Underground mountains taller than the Himalayas

Seismologists have discovered huge mountains 660 kilometres underground, following a massive earthquake in Bolivia. The nature of the Earth’s interior has long been debated by scientists, given the difficulties of imaging the different layers. Using the shock waves caused by massive earthquakes and a global network of seismic instruments, a complex terrain of underground mountain ranges has been revealed.

This is known thanks to research published by Wenbu Wu, Sidao Ni and Jessica Irving as part of a collaboration between the Chinese Academy of Sciences and the University of Science and Technology, both in China, and Princeton University, US.

The findings, published in the journal Science, show that it is possible that these mountain ranges are larger than the Himalayas or the Rockies.

Their depth is significant. The 660-kilometre boundary, which lies between the planet’s upper and lower mantle, also contains areas that were much smoother, in the same way that mountain ranges and abyssal plains feature on the Earth’s crust.

The challenge of determining a landscape so far underground was significant. It is only the deepest, most powerful earthquakes that are able to generate seismic waves suitable for the task. The one that shook Bolivia in 1994, the second deepest earthquake ever recorded, was a prime candidate.

“You want a big, deep earthquake to get the whole planet to shake,” says Irving.

Waves from truly powerful quakes travel through the Earth’s interior and are reflected and scattered in a detectable way that enables researchers to image the different layers of the earth. 

“Earthquakes this big don’t come along very often,” says Irving.

“We’re lucky now that we have so many more seismometers than we did even 20 years ago. Seismology is a different field than it was 20 years ago, between instruments and computational resources.”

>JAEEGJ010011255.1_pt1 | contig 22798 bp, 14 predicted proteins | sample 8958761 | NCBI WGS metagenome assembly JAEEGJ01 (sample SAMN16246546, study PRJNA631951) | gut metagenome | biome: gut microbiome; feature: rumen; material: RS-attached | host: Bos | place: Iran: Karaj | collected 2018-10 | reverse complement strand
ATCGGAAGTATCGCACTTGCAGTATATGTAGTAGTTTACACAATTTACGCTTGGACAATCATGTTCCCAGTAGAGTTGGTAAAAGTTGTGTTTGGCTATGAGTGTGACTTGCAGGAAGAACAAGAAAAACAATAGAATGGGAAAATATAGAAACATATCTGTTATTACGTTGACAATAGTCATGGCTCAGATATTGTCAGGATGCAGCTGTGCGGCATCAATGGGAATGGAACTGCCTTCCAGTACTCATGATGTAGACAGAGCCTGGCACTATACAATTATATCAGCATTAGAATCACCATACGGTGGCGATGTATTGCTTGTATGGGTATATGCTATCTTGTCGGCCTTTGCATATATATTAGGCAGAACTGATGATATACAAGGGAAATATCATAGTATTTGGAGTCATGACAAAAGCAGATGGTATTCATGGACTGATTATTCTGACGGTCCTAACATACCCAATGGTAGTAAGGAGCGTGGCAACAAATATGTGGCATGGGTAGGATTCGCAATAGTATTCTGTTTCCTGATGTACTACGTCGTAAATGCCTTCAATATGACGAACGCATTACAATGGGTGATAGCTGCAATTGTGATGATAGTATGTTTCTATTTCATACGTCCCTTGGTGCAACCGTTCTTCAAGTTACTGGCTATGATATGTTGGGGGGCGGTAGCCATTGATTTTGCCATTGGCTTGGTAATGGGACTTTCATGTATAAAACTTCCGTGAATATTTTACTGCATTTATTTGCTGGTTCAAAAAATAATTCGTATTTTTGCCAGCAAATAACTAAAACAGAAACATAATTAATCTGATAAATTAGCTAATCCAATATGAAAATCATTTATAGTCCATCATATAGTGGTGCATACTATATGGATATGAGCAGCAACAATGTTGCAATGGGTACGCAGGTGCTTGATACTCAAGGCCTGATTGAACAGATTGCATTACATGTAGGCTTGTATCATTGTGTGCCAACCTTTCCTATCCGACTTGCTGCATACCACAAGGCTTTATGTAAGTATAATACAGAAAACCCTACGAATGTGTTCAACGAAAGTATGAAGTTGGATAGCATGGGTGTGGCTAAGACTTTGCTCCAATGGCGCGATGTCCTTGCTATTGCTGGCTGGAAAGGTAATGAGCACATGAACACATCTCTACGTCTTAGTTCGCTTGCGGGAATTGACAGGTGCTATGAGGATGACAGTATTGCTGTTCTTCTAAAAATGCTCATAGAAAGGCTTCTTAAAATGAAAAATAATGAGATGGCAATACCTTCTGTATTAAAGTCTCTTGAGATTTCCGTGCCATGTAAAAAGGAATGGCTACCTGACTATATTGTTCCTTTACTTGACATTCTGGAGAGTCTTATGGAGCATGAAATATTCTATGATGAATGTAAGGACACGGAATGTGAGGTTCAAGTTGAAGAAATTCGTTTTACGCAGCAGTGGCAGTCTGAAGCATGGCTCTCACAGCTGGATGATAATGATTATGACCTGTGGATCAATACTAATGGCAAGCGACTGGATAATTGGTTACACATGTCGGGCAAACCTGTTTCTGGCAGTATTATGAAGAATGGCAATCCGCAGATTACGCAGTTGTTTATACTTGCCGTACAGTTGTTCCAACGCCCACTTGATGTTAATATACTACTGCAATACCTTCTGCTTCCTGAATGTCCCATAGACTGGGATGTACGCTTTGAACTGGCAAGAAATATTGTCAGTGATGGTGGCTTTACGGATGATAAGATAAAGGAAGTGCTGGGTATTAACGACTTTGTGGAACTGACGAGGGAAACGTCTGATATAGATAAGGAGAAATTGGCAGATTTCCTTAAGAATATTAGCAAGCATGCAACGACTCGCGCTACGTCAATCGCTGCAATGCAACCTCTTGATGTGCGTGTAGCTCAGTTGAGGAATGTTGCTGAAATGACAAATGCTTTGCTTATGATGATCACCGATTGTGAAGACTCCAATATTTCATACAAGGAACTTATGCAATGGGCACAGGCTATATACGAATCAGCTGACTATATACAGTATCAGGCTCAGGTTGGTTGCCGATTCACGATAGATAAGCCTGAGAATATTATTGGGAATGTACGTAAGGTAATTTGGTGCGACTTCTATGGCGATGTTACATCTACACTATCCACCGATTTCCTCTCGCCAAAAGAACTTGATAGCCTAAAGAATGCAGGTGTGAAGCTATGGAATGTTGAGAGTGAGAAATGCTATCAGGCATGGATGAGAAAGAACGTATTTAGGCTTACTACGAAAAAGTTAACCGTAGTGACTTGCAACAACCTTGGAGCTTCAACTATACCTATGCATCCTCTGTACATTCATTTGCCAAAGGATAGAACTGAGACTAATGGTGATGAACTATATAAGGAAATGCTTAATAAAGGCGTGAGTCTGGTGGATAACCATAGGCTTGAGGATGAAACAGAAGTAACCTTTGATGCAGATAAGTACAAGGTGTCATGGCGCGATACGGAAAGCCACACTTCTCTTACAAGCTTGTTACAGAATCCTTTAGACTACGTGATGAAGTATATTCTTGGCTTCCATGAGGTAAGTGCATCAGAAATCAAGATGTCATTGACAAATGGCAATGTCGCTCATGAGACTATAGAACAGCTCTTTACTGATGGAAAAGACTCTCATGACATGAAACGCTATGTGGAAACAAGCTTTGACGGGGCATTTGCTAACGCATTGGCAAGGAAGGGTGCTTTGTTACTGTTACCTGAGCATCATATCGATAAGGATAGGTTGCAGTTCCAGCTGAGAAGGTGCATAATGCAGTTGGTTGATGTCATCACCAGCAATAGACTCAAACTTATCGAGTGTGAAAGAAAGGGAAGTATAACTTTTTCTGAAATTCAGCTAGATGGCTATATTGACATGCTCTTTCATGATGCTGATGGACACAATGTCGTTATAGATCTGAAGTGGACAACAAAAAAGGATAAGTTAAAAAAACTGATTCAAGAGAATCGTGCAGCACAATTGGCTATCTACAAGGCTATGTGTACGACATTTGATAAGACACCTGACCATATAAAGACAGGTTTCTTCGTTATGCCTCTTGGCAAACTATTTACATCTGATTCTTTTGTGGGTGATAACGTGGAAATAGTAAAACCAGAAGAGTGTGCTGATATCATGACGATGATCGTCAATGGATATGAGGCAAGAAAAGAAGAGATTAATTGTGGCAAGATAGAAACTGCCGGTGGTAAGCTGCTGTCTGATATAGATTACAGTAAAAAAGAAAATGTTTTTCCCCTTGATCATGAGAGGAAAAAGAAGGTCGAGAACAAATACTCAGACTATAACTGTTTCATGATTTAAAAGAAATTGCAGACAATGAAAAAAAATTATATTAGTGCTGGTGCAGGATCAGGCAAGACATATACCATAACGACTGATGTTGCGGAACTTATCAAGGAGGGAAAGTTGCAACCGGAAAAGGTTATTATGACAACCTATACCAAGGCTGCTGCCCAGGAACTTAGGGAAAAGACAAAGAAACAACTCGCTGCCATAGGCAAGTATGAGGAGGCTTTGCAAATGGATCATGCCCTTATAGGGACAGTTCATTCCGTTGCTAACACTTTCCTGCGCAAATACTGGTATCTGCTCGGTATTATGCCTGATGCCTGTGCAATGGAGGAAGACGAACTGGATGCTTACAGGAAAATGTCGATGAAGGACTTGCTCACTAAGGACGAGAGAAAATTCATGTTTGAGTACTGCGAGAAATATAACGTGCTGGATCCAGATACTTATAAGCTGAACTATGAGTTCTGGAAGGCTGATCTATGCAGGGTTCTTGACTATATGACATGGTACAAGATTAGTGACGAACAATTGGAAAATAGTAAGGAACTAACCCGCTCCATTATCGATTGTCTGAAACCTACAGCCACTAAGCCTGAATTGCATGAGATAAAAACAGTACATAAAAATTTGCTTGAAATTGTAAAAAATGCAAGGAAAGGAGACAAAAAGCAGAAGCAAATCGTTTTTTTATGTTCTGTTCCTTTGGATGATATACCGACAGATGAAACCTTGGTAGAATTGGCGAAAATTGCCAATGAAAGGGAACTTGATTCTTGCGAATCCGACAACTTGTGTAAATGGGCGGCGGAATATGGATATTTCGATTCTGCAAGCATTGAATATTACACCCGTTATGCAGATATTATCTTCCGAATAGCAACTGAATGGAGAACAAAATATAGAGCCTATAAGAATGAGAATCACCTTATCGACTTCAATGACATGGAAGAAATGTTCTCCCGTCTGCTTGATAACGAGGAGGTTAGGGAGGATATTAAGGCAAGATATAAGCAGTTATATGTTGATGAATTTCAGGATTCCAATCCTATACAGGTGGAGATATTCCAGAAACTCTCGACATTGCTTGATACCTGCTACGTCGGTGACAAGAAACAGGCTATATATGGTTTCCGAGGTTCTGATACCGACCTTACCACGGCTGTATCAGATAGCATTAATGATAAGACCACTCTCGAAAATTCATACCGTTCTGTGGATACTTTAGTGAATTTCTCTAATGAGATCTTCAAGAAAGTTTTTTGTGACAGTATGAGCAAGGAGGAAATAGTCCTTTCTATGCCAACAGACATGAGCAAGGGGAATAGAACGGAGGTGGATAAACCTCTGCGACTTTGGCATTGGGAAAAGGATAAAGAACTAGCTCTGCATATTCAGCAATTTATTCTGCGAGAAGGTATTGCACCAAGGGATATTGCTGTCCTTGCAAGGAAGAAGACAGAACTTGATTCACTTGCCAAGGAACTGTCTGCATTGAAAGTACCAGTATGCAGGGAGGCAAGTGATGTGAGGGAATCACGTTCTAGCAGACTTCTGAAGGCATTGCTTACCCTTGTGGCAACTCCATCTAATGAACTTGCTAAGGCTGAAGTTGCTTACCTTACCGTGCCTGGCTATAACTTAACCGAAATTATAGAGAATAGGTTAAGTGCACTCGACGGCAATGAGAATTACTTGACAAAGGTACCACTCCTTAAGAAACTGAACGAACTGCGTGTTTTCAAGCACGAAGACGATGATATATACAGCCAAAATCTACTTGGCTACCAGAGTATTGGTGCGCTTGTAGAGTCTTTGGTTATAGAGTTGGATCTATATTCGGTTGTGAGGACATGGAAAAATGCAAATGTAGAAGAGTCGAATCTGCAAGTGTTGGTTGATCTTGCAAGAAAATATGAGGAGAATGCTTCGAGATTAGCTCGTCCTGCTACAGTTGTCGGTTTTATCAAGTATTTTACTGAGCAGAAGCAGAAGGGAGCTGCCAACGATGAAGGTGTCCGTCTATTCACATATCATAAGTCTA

The implications of the research help to reveal what processes are occurring at the boundary between the upper and lower mantle. Scientific debate has long focussed on competing evidence for a well-mixed mantle that allows the transfer of heat across the 660-kilometre boundary, and a poorly mixed mantle of distinct layers.

The work of Wu and colleagues could represent a boundary with both processes, allowing for more mixing across the plains and less across the mountains.

As well as determining what is happening at the boundary, Irving adds: “What’s exciting about these results is that they give us new information to understand the fate of ancient tectonic plates which have descended into the mantle, and where ancient mantle material might still reside.”

By imaging regions below tectonically active areas such as Japan as well as more seismically benign areas including Antarctica, the research indicates that these slabs may eventually penetrate into the lower mantle.

“Seismology is most exciting when it lets us better understand our planet’s interior in both space and time,” says Irving.

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